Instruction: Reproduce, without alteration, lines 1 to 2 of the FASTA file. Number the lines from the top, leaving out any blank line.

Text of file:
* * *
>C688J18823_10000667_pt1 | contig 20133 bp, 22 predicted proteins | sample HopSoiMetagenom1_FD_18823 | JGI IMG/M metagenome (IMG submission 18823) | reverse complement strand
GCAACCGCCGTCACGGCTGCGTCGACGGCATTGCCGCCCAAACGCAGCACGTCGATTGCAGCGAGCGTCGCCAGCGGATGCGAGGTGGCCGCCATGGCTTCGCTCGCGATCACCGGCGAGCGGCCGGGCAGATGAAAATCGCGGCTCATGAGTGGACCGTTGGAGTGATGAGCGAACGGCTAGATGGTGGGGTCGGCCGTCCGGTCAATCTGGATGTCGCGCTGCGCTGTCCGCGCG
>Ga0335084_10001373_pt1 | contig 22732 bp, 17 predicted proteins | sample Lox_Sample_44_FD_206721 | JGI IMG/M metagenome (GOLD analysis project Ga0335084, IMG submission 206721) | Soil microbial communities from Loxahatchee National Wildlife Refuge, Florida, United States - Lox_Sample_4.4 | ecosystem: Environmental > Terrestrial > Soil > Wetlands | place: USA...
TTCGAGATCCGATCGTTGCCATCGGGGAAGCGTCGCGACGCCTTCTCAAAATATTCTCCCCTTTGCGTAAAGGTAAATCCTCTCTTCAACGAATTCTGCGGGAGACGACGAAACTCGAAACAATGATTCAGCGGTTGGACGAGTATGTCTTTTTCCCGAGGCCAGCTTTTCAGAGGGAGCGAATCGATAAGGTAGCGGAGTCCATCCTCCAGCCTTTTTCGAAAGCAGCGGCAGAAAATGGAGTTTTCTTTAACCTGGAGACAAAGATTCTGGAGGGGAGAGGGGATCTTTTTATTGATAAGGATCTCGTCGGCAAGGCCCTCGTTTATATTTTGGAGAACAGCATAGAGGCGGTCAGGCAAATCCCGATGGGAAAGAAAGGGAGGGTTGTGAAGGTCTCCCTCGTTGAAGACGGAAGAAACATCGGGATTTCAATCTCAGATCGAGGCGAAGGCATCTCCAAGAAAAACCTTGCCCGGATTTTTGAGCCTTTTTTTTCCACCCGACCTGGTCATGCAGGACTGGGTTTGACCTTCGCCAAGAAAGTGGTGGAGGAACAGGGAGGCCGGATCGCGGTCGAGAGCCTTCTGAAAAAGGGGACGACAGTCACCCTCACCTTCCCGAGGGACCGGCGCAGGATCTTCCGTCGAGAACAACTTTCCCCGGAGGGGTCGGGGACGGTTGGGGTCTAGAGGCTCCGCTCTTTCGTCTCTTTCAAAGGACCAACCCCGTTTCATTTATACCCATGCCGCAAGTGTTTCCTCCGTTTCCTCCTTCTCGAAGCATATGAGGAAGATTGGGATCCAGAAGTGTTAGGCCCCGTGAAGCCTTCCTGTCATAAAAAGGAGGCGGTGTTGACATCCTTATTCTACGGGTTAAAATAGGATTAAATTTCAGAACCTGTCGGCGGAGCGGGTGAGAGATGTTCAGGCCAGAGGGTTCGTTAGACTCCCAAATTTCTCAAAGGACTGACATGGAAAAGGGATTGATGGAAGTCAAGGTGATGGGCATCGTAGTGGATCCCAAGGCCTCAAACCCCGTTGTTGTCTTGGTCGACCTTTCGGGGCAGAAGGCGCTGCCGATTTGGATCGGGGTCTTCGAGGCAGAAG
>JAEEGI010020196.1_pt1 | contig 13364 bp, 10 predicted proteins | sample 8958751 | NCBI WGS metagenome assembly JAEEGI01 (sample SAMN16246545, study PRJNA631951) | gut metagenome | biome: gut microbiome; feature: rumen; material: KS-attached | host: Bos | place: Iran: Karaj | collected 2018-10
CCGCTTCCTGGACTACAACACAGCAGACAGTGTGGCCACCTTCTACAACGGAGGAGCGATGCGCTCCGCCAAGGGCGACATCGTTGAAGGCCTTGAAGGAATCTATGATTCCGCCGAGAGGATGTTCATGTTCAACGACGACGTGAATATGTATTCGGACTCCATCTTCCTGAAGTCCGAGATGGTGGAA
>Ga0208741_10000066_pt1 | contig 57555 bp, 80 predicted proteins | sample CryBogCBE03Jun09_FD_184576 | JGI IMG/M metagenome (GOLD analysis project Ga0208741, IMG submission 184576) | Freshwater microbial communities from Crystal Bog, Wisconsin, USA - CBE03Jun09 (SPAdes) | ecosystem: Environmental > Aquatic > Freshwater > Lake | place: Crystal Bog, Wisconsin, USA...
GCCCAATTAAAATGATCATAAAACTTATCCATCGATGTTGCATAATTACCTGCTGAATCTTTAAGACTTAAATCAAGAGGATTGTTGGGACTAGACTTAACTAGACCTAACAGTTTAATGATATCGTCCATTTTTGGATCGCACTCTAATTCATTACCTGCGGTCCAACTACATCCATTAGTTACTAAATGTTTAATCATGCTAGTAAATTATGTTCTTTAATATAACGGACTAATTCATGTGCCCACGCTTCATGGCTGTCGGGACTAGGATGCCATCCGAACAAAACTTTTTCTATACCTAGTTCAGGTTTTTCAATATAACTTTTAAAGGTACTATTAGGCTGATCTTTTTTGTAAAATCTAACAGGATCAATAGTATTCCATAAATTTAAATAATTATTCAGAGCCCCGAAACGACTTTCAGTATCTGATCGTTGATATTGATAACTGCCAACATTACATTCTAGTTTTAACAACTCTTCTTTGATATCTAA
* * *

>C688J18823_10000667_pt1 | contig 20133 bp, 22 predicted proteins | sample HopSoiMetagenom1_FD_18823 | JGI IMG/M metagenome (IMG submission 18823) | reverse complement strand
GCAACCGCCGTCACGGCTGCGTCGACGGCATTGCCGCCCAAACGCAGCACGTCGATTGCAGCGAGCGTCGCCAGCGGATGCGAGGTGGCCGCCATGGCTTCGCTCGCGATCACCGGCGAGCGGCCGGGCAGATGAAAATCGCGGCTCATGAGTGGACCGTTGGAGTGATGAGCGAACGGCTAGATGGTGGGGTCGGCCGTCCGGTCAATCTGGATGTCGCGCTGCGCTGTCCGCGCG